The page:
As this year turns and you turn 3, I want to tell your story. Our story. You are a miracle. And though I know we almost lost you, I always knew you were being carried. God always had you, and He always gave me peace. And so my son – I have hope as your little heart already feels so deeply – that part of your story will be the ability to be with people in their deep places, in their hard places. It matters. It matters I almost lost you and that it hurts. It matters that you are a miracle. Hard truth matters. Your story, your full story matters. As you grow older and I tell you your story I won’t leave the hard parts out. It makes the good parts even better knowing the hard parts. And whenever I tell you about your birth and how we almost lost you, I will tell how much mommy hurt. How much you matter and how much my heart hurt so much knowing you may not have been with us. And when I look at you while I am telling you this story I will say to you – 'Jeremiah, don’t shy away from people’s hard stories. Sit with them, cry with them. Tell their stories.' And I have an inkling you will. I love you, Jeremiah.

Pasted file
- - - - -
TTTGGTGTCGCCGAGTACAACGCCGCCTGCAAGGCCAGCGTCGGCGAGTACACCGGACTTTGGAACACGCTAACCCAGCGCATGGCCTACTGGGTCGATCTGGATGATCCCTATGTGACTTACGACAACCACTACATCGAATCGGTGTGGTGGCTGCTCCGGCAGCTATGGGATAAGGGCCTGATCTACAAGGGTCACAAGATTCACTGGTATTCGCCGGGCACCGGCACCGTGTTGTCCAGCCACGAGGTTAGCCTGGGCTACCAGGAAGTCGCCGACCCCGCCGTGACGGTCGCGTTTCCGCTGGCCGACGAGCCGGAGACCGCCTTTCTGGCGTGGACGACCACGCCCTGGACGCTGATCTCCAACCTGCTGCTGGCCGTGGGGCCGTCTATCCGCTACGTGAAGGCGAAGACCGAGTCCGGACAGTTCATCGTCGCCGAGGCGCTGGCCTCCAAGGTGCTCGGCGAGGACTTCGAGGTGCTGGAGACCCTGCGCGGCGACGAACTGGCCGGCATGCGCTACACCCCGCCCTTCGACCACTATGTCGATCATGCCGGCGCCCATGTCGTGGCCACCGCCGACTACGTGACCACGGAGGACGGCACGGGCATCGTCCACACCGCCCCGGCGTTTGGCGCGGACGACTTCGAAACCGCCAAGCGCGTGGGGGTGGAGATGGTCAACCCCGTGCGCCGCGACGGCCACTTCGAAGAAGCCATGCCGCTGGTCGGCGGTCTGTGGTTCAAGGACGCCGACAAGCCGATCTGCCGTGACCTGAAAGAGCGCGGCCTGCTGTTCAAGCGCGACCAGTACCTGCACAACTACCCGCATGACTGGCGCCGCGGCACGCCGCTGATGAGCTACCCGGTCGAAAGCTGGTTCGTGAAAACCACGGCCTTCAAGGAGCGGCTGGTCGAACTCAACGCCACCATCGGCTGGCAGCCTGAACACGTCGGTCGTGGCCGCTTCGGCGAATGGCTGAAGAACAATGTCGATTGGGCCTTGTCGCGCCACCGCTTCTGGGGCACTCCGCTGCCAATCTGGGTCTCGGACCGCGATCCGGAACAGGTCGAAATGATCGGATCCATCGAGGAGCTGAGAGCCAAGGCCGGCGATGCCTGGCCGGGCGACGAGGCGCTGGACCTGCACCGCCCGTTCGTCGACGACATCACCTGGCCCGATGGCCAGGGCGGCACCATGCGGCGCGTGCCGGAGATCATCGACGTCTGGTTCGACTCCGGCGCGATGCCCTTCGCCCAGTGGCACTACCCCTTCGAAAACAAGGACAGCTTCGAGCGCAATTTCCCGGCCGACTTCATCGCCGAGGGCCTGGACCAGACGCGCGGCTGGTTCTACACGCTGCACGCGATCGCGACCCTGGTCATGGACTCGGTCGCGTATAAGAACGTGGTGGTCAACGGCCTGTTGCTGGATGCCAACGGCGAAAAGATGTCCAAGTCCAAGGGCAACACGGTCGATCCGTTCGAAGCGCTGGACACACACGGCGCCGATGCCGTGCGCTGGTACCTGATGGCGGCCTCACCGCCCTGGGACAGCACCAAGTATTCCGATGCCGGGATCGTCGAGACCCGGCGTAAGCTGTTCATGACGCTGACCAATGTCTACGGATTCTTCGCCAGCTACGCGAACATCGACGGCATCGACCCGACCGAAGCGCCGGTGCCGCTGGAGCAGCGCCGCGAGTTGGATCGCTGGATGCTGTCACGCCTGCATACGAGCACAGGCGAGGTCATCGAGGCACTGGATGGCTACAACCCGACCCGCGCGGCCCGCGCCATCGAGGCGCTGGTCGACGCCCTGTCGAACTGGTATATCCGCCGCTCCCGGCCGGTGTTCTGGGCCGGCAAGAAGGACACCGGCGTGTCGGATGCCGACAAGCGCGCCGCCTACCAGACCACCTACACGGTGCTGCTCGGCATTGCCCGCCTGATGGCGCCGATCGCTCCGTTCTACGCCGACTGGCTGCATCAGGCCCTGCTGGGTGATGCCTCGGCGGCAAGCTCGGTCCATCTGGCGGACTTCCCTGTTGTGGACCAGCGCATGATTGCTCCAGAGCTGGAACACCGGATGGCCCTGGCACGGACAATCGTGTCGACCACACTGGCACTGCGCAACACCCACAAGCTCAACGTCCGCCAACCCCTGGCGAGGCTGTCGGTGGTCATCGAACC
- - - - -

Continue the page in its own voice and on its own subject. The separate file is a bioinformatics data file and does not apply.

It has taken me years to write Jeremiah’s story, as I mention here. His birth is near Mother’s Day. And as I tell this story I am so aware that this is a hard season for some moms. There are lots of painful stories being held in hearts. A baby lost through miscarriage. A baby lost during pregnancy or just after birth. Longing for a baby that is yet to be fulfilled.

As I have processed through Jeremiah’s difficult birth story I have realized what I needed most was the ability to talk about the pain. To be able to sit in it, to live in it, to speak about it. And for the pain to be heard without quick fixes or solutions. The ability to speak about the pain and it be ok to sit with that.

We can love moms well when we give her space to share her pain. When we give her space to grieve. When the child she lost, almost lost or hasn't come to be matters.

**Part of my grandma's story of her loss was written with her permission.